Increased use of ED and hospital services, coupled with progressive worsening of symptom burden and functional decline, are strong indicators that your patient could benefit from palliative care. Using your best medical judgment, answer the question:
“Would it surprise me if this patient was not with us in the next six months?”
Your answer will further clarify hospice appropriateness.
Stress on ED Providers
ED physicians should feel empowered and honored to introduce treatment options to patients they have identified as near the end of life. ED throughput, hospital readmissions and other quality metrics are putting enormous stress on ED providers and the acute care system to provide quick, efficient, high-value care to patients.
But as people live longer and medical technology improves, EDs are seeing older patients with multiple, advanced, chronic illnesses that progress simultaneously through our best treatments—until they don’t. Then our ED staff is confronted with uncontrolled pain, dyspnea, delirium and functional decline that result from the progression of heart failure, COPD, vascular disease or any combination thereof. Dementia complicates the picture, especially if goals of care and advance directives have not been addressed. The patient becomes an ED “frequent flyer,” leading to challenges with wait times, throughput, observation utilization and boarding.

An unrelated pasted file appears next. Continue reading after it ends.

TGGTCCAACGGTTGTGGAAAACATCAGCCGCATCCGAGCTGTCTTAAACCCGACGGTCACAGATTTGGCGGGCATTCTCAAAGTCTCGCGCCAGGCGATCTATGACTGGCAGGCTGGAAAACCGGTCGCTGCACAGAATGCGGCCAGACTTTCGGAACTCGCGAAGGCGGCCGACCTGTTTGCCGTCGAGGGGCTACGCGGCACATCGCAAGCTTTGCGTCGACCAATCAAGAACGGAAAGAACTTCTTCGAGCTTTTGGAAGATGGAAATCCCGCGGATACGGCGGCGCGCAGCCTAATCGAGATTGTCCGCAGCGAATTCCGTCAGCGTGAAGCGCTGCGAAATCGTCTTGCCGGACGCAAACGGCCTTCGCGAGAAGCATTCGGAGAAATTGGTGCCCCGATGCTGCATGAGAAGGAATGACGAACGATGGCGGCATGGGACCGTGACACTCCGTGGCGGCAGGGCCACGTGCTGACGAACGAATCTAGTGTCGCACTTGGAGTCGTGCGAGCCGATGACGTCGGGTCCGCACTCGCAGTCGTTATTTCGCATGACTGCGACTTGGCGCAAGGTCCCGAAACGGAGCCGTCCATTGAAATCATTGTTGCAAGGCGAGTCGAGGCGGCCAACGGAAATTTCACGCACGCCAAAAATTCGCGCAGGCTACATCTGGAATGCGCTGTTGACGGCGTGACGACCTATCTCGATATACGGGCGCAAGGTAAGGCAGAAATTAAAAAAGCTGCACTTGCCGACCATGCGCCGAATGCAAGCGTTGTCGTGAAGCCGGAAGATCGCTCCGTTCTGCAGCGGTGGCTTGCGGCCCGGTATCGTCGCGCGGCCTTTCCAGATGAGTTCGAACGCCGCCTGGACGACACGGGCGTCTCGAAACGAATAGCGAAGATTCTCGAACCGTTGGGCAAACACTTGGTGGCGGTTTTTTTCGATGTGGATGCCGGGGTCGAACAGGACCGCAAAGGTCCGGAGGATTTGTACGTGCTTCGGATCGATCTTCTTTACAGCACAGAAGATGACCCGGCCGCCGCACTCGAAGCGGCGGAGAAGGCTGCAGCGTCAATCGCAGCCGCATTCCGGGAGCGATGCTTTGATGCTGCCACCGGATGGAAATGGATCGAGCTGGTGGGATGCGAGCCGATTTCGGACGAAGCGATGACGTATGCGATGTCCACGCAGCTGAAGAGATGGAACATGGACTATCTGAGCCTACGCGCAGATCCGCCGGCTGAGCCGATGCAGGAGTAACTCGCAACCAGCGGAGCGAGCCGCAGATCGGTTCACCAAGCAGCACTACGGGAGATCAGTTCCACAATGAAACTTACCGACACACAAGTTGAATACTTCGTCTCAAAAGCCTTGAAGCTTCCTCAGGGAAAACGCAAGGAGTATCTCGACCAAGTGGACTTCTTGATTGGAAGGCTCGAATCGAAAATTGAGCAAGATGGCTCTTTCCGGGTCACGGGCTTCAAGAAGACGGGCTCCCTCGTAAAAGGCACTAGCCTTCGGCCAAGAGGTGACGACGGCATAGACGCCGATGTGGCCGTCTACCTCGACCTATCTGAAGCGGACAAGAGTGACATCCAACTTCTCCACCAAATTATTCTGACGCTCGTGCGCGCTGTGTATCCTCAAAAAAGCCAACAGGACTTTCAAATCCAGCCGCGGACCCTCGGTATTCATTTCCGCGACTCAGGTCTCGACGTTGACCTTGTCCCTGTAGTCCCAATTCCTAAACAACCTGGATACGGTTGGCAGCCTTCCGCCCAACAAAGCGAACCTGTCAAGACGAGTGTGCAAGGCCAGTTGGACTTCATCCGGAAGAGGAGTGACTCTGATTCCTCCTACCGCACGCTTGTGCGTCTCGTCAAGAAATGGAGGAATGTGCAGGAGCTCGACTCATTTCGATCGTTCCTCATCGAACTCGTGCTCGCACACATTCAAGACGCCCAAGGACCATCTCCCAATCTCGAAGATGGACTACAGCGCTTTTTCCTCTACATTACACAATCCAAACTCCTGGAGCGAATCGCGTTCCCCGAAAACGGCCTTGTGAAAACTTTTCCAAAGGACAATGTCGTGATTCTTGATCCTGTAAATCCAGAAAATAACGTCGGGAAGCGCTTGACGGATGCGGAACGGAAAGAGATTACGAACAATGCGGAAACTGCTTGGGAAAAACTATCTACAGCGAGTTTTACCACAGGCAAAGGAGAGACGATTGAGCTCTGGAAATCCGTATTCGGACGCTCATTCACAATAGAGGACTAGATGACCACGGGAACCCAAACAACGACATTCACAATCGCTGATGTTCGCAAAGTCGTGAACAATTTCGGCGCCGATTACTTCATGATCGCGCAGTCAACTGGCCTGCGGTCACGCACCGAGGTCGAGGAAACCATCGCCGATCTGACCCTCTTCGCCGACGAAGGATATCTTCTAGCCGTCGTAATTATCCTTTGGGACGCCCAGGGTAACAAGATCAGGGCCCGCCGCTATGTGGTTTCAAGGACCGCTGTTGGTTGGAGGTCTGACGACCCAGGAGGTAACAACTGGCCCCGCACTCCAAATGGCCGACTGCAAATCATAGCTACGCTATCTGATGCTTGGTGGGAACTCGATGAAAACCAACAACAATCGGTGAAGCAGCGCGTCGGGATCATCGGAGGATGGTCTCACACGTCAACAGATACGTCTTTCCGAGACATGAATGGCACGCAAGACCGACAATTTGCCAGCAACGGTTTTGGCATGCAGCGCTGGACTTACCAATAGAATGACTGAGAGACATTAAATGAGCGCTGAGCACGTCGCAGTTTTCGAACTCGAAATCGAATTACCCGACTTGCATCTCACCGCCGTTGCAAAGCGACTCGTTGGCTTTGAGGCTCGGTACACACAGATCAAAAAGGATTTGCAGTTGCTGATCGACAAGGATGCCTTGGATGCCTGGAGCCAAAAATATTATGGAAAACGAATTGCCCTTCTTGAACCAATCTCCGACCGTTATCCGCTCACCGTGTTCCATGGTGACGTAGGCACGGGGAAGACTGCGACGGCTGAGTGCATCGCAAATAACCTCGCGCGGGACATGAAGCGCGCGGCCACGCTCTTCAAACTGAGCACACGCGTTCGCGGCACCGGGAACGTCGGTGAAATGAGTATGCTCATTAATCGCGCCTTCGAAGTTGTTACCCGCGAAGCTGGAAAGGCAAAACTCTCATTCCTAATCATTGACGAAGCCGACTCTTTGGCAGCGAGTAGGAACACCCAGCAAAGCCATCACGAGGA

Offering Patients Better Lives
By identifying these patients early in the ED/hospital cycle and promptly referring them to palliative care or hospice, we offer them better lives. They are at home, wherever they call home. An interdisciplinary team brings all necessary clinical services to them. With no more panicked 9-1-1 calls, quality of life improves. Their families receive support. Our EDs focus on emergent care. And we begin to break the cycle.